There is no doubt there are increasing frustrations in running a private practice in allergy, especially related to dealing with the requirements of numerous insurance companies, increased documentation, and electronic health record (EHR) headaches. That might explain the results of a recent survey by Merritt Hawkins, a company involved in physician recruitment service and innovation. The survey was emailed to 70,000 physicians this past August and 1,033 responded to the question “What is your position on a single-payer health care?” The responses indicated that 42% strongly support a single-payer health care system while 14% are somewhat supportive. Over one-third (35%) strongly oppose a single-payer system while 6% are somewhat against it. The remaining 3% neither support nor oppose single-payer. These results were very different from an identical survey done in 2008 where 58% of physicians opposed single payer while 42% supported it.
So why are we seeing such a shift of preference toward a single-payer system by physicians? Merritt Hawkins lists four reasons for this move. One, a single-payer system would reduce all the distractions in running a practice and allow the doctor to focus on patient care. Two, the survey showed younger physicians are more agreeable to a single-payer system, as this group is more accepting of the Affordable Care Act (ACA), Accountable Care Organizations, and EHRs. Three, many physicians are resigned that a single-payer system is going to come to the U.S., and we might as well get it over with. And lastly, there is a philosophical change among physicians that as many people as possible should have medical coverage. I think this became clear with the failure of Trumpcare, as many of the major medical organizations did not want to see the expanded Medicaid coverage brought in by ACA reduced.
I don’t know how many allergists answered the survey and if allergists reflect the same opinions as this general survey of physicians. My guess is that the allergy community is just as equally divided on the issue. Here are my views with the caveat that there is no perfect health care system. What’s the best alternative?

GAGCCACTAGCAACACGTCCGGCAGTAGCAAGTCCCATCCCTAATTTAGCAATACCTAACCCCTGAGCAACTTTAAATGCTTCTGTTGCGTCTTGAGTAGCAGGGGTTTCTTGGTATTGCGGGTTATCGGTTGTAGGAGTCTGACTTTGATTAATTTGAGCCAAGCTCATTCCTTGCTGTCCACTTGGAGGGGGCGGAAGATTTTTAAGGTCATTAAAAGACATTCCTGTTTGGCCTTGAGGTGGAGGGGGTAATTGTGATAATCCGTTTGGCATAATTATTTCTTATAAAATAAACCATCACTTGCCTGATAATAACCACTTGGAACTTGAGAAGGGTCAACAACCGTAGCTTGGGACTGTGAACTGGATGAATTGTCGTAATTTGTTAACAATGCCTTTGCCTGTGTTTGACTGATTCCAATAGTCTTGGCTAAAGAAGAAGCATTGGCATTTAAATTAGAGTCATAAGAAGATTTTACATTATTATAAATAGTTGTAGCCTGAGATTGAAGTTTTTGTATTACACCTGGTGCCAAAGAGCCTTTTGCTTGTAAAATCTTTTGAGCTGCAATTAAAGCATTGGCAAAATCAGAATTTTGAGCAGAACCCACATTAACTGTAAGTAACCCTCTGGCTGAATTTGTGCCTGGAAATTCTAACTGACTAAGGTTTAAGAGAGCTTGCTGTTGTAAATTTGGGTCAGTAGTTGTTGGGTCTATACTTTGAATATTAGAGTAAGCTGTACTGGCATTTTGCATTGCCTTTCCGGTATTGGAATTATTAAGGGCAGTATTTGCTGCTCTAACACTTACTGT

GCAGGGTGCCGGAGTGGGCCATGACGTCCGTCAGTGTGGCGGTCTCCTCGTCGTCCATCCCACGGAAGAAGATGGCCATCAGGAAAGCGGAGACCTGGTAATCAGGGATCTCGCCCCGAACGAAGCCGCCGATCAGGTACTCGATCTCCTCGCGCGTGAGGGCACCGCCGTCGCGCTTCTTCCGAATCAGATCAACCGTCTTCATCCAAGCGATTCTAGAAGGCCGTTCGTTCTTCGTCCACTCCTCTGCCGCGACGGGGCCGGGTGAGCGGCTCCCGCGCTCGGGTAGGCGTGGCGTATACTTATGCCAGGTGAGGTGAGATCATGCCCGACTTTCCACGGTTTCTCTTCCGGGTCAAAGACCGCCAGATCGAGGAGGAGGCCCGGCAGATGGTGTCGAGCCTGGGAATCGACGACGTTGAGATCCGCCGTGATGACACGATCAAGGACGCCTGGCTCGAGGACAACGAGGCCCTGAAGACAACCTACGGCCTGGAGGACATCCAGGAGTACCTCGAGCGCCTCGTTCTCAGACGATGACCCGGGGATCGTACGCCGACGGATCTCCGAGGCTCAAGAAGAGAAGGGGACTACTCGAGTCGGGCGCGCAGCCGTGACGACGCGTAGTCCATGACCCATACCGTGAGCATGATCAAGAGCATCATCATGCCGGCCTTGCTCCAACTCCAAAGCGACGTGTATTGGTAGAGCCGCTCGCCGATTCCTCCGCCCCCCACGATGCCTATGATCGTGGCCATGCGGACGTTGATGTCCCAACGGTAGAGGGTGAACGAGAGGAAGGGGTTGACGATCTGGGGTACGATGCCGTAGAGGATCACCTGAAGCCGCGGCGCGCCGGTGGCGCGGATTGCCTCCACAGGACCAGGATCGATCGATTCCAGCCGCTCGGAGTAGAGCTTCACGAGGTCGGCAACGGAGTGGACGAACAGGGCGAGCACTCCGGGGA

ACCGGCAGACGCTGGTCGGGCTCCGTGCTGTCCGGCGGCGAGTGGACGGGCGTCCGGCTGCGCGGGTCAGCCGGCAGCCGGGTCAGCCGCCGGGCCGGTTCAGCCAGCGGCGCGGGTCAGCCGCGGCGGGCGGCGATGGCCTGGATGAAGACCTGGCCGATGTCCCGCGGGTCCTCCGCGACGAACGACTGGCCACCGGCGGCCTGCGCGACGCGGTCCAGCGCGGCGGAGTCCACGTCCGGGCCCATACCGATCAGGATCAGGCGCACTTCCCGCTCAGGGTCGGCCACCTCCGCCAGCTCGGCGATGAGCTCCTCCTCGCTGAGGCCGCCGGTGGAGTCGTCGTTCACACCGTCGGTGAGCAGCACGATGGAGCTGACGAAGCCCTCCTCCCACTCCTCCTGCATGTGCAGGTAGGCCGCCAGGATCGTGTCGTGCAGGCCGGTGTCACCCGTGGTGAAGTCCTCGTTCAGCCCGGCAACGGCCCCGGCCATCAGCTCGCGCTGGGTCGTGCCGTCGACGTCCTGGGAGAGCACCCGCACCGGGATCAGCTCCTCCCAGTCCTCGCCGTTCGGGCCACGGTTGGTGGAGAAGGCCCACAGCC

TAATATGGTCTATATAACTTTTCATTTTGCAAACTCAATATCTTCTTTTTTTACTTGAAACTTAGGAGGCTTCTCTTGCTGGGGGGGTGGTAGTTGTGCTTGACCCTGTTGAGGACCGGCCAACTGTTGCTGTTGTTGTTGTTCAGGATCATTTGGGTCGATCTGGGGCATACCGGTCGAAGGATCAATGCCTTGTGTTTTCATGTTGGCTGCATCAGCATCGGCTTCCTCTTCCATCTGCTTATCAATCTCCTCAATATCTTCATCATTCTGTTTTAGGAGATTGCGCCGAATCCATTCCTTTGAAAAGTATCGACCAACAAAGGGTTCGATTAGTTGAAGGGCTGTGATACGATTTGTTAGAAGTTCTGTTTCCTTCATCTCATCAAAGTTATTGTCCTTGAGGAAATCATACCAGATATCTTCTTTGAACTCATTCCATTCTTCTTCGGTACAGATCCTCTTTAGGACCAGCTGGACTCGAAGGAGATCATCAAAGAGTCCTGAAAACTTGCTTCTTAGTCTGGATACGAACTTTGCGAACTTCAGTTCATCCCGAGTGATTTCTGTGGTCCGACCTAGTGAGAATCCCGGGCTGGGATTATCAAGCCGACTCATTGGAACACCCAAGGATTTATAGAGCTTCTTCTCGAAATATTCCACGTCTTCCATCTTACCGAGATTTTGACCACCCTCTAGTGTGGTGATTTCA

Personally, I don’t think we can fix the “free enterprise” system we have now when we have such a strong middleman, the insurance companies, driven by profits. I would prefer a system such as seen in Australia, which is a two-tier system where government health care may be less comprehensive than a true single-payer system but has a minimum level of coverage that can be supplemented by private insurance. In Australia, hospital treatment is covered by Medicare, which is the government universal health care plan for all citizens, yet most people pay a fee to see a primary care physician or for ambulance services. A majority of adults carry private insurance in Australia. So you decide if you want more health coverage and the amount of coverage you want, just like you now decide what level of automotive insurance or homeowner’s insurance you want to buy.
In the U.S. we spent 17.7% of our Gross National Product on health care, while in Australia it is only 8.9%, yet life expectancy is higher there than here. The Australian health care system recognizes the general practitioner as the manager of a patient's overall health care. The general practitioner directs referrals to specialists. Because patients in the U.S. generally have the right to self-refer to a specialist, the U.S. system has no real equivalent to the Australian general practitioner (Jones PD, et al. Differences and Similarities in the Practice of Medicine Between Australia and the United States of America: Challenges and Opportunities for The University of Queensland and the Ochsner Clinical School. The Ochsner Journal. 2011;11(3):253-258.)
So the Australian’s approach to specialty care may be a negative for the U.S. allergy community. I personally feel the advantages of their system outweigh the negative.
The bottom line is that the U.S. health care system will have to change and we, as allergists, must be part of the national debate. It is too important to us and to our patients to leave it up to only the politicians to make the changes in our health care system. How would you improve our health care system? Do you believe we are headed to a single-payer system? Let’s hear from you at firstname.lastname@example.org.
Michael Blaiss, MD, FACAAI, Executive Medical Director